Welcome to the latest round up of grassroots news from Oxford. It's proven to be another busy month for activists and campaigners in Oxford. Local, national, and international attention has focused on our little city somewhere between London and the Midlands.
Is that a truncheon, or are you just pleased to see me?
By far the biggest story of the month goes to Ratcliffe-on-Soar activists, some of whom were from Oxford. Early in the month, 18 activists were found guilty of 'conspiring to commit aggregated trespass in the largest pre-emptive police raid in the UK. The defendants pleaded guilty on the basis that they were attempting to prevent a bigger crime from happening (due to the effect of climate change). Despite the judge referring to the accused as ‘honest’, ‘dedicated’, ‘committed’, ‘intelligent’ and ‘caring’, sentences from a £1,000 fine to conditional discharges were handed down.
This was just the start of the story. It later emerged that one of the 114 arrested at Ratcliffe-on-Soar was an undercover copper - Mark Stone, and he was not alone. [Ed - it was here on Indymedia first]. Faced with evidence for the defence (that the police have still not be willing to provide), the trial of a further six activists alleged to be involved in the Ratcliffe-on-Soar incident collapsed. The prosecution decided to offer no evidence. One of the defendants gave his story on Oxford Indymedia.
Many questions from the case remain. Not least: why are the police spending £150,000 per year per undercover officer to spy on a movement that has, for the last 10 years, been completely peaceful; why do undercover officers seem to feel the need to form sexual and emotional relationships to get the information they need; who has authorised these types of covert action - who is accountable?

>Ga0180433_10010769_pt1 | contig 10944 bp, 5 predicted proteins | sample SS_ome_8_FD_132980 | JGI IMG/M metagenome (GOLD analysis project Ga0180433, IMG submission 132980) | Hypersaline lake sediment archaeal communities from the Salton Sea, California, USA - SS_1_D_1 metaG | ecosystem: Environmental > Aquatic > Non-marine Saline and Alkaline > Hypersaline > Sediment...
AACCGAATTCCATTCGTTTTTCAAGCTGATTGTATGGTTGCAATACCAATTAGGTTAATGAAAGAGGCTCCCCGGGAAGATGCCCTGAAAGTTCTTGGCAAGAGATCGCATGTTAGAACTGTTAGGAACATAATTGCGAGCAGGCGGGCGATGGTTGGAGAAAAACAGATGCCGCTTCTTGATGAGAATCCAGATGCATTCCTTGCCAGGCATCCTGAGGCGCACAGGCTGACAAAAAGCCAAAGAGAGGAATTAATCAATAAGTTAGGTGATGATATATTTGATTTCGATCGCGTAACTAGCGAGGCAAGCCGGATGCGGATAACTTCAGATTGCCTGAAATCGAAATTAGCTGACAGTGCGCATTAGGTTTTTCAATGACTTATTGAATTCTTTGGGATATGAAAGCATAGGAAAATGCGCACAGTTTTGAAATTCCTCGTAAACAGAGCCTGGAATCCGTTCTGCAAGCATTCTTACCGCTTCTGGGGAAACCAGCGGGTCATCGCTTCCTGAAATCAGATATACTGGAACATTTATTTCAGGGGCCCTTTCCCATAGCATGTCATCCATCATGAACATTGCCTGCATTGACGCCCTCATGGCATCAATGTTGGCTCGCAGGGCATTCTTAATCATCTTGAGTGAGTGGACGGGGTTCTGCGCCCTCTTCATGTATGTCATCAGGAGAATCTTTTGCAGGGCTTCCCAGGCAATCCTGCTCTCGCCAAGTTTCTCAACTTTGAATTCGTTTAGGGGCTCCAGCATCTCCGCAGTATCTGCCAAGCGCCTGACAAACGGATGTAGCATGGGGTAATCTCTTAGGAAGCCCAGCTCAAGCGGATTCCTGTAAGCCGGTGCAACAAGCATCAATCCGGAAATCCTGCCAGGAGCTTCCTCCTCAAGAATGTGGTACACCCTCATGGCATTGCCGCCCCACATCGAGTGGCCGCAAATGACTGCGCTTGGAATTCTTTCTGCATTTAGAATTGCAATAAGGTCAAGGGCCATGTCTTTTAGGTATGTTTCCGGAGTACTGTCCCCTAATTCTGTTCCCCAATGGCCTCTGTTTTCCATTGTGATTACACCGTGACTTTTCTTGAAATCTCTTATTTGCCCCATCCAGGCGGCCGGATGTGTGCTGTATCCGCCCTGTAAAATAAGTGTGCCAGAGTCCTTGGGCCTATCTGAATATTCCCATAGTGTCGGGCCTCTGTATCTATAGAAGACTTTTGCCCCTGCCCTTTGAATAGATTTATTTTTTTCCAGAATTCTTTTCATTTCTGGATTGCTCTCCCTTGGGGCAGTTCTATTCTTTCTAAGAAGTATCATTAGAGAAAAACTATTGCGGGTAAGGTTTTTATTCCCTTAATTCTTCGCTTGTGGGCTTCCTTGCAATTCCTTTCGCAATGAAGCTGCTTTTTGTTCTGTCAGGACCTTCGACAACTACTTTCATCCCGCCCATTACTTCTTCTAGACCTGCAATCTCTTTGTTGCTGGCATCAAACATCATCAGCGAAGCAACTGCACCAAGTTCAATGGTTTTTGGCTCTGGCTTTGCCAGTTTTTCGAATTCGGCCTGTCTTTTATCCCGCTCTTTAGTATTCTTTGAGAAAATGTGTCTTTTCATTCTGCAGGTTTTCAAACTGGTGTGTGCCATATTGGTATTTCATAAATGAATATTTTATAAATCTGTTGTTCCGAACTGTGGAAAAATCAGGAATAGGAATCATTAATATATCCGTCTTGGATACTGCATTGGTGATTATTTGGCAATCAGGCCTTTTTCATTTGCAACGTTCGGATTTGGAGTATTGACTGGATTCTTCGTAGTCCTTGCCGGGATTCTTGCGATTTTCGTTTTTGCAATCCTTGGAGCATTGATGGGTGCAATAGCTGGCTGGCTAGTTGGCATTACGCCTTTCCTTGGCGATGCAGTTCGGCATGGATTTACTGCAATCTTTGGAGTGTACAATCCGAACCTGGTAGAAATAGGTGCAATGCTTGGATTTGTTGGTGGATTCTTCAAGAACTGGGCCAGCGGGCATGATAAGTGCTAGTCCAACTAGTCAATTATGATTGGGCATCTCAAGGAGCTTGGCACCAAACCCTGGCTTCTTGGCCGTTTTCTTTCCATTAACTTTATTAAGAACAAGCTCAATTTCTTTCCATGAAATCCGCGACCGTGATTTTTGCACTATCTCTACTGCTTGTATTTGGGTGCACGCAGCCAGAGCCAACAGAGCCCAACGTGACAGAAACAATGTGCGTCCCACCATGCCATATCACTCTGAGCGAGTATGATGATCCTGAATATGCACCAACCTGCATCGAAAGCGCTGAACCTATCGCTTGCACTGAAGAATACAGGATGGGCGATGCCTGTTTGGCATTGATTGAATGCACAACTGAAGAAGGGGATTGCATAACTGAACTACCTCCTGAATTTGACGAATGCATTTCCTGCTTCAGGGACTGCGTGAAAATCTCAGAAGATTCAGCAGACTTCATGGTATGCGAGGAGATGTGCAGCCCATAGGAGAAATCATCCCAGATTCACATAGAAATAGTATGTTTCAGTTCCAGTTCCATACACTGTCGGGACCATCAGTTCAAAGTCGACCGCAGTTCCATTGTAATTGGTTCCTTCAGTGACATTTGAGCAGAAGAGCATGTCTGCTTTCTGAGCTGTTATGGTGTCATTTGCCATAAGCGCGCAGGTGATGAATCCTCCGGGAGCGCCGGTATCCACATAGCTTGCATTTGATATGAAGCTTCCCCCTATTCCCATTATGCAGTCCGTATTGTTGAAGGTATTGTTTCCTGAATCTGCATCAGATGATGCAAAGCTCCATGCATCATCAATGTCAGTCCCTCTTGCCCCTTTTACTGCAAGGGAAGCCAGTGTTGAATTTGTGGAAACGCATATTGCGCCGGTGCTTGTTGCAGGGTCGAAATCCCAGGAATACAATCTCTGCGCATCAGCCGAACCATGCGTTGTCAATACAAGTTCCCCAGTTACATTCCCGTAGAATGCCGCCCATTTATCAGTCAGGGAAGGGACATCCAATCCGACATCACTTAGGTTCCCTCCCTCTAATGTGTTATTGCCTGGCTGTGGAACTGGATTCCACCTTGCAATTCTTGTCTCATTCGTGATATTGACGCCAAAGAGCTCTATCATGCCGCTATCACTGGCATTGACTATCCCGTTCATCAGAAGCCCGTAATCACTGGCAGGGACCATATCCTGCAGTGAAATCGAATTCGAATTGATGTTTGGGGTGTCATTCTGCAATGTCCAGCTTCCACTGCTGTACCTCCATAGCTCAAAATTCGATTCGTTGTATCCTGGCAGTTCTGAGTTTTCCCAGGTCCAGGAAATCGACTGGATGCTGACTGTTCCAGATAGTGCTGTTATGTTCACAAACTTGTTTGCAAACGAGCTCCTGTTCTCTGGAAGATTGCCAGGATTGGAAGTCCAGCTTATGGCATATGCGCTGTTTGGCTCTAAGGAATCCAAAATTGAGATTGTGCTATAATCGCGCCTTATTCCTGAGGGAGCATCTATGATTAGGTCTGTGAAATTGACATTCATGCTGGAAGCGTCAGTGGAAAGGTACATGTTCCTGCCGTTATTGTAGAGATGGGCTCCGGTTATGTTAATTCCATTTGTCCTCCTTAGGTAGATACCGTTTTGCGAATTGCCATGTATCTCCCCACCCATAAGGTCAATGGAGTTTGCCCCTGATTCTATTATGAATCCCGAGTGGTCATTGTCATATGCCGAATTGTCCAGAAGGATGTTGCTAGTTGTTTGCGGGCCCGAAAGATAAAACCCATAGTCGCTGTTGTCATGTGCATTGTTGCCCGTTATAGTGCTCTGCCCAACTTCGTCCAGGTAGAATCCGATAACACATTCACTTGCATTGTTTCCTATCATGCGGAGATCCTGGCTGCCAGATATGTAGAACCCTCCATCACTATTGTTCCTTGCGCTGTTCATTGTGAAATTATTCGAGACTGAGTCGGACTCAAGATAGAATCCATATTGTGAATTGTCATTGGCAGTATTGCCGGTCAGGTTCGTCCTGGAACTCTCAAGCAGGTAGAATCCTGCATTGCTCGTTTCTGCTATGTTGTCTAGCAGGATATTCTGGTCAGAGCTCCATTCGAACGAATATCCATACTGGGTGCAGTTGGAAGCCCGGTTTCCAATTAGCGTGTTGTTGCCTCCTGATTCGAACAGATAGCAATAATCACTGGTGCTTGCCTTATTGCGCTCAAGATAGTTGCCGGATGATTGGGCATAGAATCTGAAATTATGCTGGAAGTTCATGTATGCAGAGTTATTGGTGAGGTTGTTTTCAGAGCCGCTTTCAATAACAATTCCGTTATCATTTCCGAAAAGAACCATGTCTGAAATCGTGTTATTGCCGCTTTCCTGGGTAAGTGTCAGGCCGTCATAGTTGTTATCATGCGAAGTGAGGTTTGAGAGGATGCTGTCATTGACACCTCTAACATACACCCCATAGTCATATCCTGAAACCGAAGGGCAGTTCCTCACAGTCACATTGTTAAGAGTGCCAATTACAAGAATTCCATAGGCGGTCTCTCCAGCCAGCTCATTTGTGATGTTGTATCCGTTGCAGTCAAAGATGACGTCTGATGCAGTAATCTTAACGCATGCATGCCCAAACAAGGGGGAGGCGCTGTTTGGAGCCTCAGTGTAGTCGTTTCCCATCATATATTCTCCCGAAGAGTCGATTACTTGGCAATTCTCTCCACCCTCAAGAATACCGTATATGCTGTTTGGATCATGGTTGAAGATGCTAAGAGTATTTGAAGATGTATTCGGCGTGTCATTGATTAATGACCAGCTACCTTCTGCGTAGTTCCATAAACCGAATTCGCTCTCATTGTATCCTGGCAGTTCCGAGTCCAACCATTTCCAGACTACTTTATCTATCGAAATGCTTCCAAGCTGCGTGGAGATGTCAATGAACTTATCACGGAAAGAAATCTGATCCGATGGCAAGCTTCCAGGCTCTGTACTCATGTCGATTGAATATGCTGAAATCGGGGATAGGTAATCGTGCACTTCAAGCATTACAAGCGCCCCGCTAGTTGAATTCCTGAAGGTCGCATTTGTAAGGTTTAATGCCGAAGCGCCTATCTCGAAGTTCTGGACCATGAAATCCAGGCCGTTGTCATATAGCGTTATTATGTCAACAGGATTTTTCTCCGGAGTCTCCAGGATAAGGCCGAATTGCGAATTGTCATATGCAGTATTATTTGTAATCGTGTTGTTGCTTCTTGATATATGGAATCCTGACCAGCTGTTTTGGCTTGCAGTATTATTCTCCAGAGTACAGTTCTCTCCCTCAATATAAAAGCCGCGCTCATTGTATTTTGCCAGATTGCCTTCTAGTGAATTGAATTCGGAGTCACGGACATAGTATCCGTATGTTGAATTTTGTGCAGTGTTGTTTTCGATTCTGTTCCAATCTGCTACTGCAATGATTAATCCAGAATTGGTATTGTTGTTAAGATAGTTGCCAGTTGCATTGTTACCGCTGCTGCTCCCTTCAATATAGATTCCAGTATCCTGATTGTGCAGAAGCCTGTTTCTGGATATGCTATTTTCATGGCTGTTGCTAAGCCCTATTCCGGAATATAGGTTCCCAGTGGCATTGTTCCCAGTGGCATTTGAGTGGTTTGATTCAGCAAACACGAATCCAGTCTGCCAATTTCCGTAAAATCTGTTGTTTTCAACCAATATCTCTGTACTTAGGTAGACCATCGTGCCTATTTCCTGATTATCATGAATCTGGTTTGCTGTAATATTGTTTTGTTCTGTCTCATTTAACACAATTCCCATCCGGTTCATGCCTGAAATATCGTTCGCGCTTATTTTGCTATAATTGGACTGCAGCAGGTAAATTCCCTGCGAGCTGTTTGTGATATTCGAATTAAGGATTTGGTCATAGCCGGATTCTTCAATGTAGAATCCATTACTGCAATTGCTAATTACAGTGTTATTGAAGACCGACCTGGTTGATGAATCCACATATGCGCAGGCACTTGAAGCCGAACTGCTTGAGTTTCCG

Important questions, but let's not forget what the 114 were trying to do - stop climate change. So it was good to see people from Oxford keeping up the fight against the Canadian Tar Sands.
Peace & Prison
This month saw the imprisonment of peace activist Chris Coles. In September 2009, Chris allegedly sprayed ‘Build Peace Not War Machines’ and “Stop this Bloody Business” in paint across the entrance to the DSEi fair (Defence & Security Equipment International). Chris refused to pay over £1,500 in fines for his actions, and was imprisoned for 30 days. Chris has since been released.
The deepest cut
Wherever I lay my hat …
It seems that the squat on Turl Street has been closed down. Few details (other than the linked story) are available.
But there's a new project, NAMSTE, to help asylum seekers with no home to go to. Help if you can.
Don't hate the media. Be the media.
The stories here are based on the Oxford Indymedia Newswire. This is an open publishing platform where you set the news agenda. Please contribute by putting your stories on the newswire. We've even put up a video to tell you how to do this - so there's no excuse!